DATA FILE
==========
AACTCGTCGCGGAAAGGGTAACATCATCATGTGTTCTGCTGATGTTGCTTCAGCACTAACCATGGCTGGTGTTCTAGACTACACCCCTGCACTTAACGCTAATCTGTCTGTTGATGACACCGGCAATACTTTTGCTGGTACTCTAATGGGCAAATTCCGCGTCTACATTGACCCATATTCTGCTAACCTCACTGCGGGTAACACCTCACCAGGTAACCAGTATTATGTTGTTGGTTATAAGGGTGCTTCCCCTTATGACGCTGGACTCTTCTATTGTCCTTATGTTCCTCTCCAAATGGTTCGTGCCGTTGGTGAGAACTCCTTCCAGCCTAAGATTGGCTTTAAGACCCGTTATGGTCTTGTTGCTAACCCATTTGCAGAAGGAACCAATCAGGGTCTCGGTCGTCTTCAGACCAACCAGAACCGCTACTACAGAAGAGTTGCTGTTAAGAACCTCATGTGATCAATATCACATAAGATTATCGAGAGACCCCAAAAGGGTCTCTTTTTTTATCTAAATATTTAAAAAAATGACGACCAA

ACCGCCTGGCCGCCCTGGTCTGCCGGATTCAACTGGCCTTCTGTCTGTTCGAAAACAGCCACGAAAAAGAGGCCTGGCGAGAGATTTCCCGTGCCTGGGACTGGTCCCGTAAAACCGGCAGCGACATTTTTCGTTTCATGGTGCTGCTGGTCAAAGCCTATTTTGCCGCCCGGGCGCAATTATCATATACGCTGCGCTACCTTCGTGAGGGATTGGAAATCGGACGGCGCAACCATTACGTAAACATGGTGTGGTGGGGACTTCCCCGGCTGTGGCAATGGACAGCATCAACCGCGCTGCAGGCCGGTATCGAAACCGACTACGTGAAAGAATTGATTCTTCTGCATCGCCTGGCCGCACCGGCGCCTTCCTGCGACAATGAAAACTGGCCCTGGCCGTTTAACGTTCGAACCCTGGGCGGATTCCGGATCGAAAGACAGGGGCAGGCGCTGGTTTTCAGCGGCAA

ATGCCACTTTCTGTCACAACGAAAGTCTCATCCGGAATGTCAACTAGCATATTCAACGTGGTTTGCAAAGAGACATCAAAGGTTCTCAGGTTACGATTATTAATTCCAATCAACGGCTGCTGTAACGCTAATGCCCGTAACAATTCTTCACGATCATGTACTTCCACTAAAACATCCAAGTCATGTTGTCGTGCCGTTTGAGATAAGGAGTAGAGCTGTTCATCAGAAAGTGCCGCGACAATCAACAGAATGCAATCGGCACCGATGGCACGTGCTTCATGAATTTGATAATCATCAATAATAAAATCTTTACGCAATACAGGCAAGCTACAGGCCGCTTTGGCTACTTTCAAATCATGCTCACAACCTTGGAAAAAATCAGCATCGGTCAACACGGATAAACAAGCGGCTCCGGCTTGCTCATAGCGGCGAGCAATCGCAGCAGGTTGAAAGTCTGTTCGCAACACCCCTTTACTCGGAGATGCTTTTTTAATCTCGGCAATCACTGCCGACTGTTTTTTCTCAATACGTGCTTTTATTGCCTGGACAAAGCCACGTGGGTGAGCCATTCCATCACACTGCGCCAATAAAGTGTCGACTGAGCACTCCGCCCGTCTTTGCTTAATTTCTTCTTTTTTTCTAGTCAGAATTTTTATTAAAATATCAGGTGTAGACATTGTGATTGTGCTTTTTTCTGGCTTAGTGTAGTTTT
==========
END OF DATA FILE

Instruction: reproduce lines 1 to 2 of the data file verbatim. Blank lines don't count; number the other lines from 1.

AACTCGTCGCGGAAAGGGTAACATCATCATGTGTTCTGCTGATGTTGCTTCAGCACTAACCATGGCTGGTGTTCTAGACTACACCCCTGCACTTAACGCTAATCTGTCTGTTGATGACACCGGCAATACTTTTGCTGGTACTCTAATGGGCAAATTCCGCGTCTACATTGACCCATATTCTGCTAACCTCACTGCGGGTAACACCTCACCAGGTAACCAGTATTATGTTGTTGGTTATAAGGGTGCTTCCCCTTATGACGCTGGACTCTTCTATTGTCCTTATGTTCCTCTCCAAATGGTTCGTGCCGTTGGTGAGAACTCCTTCCAGCCTAAGATTGGCTTTAAGACCCGTTATGGTCTTGTTGCTAACCCATTTGCAGAAGGAACCAATCAGGGTCTCGGTCGTCTTCAGACCAACCAGAACCGCTACTACAGAAGAGTTGCTGTTAAGAACCTCATGTGATCAATATCACATAAGATTATCGAGAGACCCCAAAAGGGTCTCTTTTTTTATCTAAATATTTAAAAAAATGACGACCAA

ACCGCCTGGCCGCCCTGGTCTGCCGGATTCAACTGGCCTTCTGTCTGTTCGAAAACAGCCACGAAAAAGAGGCCTGGCGAGAGATTTCCCGTGCCTGGGACTGGTCCCGTAAAACCGGCAGCGACATTTTTCGTTTCATGGTGCTGCTGGTCAAAGCCTATTTTGCCGCCCGGGCGCAATTATCATATACGCTGCGCTACCTTCGTGAGGGATTGGAAATCGGACGGCGCAACCATTACGTAAACATGGTGTGGTGGGGACTTCCCCGGCTGTGGCAATGGACAGCATCAACCGCGCTGCAGGCCGGTATCGAAACCGACTACGTGAAAGAATTGATTCTTCTGCATCGCCTGGCCGCACCGGCGCCTTCCTGCGACAATGAAAACTGGCCCTGGCCGTTTAACGTTCGAACCCTGGGCGGATTCCGGATCGAAAGACAGGGGCAGGCGCTGGTTTTCAGCGGCAA